Op-Ed: The power of databases for small businesses
The internet is the great catalyst for businesses in our time. Essentially, the internet allows us to connect and converse with potential customers, learn about their interests and create value beyond the sale of a product.
It’s essentially the same as what my grandfather, Sotero Sepúlveda, did in his small store in the Caimito neighborhood, where he sold bread, milk, “malta” and other essential products.
Occasionally, he would get other products for a special occasion; as a good merchant, he listened to his customers’ interests. Now, with the power of the internet and microprocessors, we can take those relationships to previously unimaginable scales.
Despite how easy and accessible local platforms like Uva! and Dame un Bite have made it possible for merchants to digitize their products and services, we live in Puerto Rico, where our capital ranks last for ease of doing business in the United States.
This issue is not limited to our capital; doing business across our archipelago is an extremely expensive headache. Energy costs consume the slim margins of retailers who can operate after navigating our complex permit system. In addition to energy costs and the cost of a good “gestor” (liaison), you must add taxes, labor and all the other expenses associated with entrepreneurship.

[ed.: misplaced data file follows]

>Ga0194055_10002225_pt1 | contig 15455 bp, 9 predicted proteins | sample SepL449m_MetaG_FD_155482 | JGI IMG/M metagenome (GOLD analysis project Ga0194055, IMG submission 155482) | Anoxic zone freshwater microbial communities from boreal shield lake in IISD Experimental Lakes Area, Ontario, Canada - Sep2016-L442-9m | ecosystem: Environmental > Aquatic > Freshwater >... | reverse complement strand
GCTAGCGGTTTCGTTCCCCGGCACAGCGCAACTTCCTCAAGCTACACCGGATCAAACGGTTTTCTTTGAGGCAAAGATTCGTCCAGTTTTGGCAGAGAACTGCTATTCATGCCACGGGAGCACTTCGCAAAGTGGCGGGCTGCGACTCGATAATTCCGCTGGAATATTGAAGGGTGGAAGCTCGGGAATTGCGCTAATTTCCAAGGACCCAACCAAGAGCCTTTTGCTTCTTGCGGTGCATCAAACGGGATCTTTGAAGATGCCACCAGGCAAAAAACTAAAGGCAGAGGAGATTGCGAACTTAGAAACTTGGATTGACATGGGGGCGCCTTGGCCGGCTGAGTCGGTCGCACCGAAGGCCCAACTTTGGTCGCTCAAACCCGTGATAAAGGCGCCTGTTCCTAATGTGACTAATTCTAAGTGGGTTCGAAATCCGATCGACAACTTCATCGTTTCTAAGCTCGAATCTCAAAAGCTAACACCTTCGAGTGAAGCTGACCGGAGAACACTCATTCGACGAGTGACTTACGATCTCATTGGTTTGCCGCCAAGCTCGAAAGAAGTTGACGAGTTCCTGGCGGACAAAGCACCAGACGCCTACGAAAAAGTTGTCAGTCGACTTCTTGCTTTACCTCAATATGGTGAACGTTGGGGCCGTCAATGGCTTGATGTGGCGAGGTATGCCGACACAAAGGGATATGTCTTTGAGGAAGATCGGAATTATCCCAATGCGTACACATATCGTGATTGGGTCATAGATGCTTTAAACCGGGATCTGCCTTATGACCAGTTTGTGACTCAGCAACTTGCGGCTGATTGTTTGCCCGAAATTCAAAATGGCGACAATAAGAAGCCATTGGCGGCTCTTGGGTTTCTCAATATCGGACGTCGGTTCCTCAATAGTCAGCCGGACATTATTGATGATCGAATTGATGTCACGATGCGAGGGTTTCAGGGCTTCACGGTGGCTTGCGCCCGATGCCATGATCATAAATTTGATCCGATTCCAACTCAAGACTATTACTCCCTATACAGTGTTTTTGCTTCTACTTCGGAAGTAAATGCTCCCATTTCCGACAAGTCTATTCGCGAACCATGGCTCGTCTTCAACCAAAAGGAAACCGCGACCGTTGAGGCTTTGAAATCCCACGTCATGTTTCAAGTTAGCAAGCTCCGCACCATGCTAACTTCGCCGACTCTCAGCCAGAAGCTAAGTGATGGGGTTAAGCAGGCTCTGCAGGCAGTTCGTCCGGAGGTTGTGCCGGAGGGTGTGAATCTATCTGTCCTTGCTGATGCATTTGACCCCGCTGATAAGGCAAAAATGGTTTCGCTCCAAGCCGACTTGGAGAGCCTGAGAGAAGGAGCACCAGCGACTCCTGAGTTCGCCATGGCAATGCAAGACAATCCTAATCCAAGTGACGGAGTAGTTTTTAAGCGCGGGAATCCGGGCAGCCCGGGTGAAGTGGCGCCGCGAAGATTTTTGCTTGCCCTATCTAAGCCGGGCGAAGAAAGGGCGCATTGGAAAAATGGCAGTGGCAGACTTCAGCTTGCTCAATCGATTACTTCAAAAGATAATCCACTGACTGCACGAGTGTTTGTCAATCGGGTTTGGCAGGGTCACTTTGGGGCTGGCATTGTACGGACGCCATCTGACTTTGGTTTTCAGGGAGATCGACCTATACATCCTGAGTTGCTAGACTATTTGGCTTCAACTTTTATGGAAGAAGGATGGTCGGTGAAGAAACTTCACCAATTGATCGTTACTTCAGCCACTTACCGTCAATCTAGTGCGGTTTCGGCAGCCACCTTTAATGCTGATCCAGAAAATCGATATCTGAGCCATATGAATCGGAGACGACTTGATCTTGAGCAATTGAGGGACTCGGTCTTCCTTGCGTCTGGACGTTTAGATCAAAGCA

Many entrepreneurs have seen the possibility of starting or expanding through e-commerce. It is estimated that more than 5,000 Shopify accounts exist in Puerto Rico. The platform allows opening an e-commerce website without the need for actual programming. Thanks to this digitalization of companies, driven in part at the public policy level with programs like Puerto Rico Emprende, thousands of entrepreneurs are moving forward with their ideas.
These platforms enable companies to develop databases. As external platforms or software as a service (SaaS), their business model depends on many companies using their service. They focus on developing software for consumer data security infrastructure and payment processing. A SaaS platform eliminates the cost that each entrepreneur would otherwise have to incur.
Let’s go back to databases because this is where the magic happens. They store valuable information such as customer contact details, products they view and purchase, among other information. Through processes like data mining and predictive analysis, algorithms – now enhanced by artificial intelligence – identify consumption patterns that nourish the growth strategies of these small merchants. In e-commerce, data is used to add value to the customer while increasing entrepreneurial efficiency.
While well-intentioned, these regulations will significantly increase costs for businesses. If approved, we can add one more cost to the grim picture mentioned earlier. We must note that this legislation would apply exclusively to local entrepreneurs, as there is no authority to make international companies like Wish or Shein comply with these impositions.
As a society with a weak economy, we must act in favor of those who create economic development: the entrepreneurs. It is time to jointly devise a framework that promotes business creation and growth. We cannot continue to compete for the last place on the list of cities where it is easiest to do business.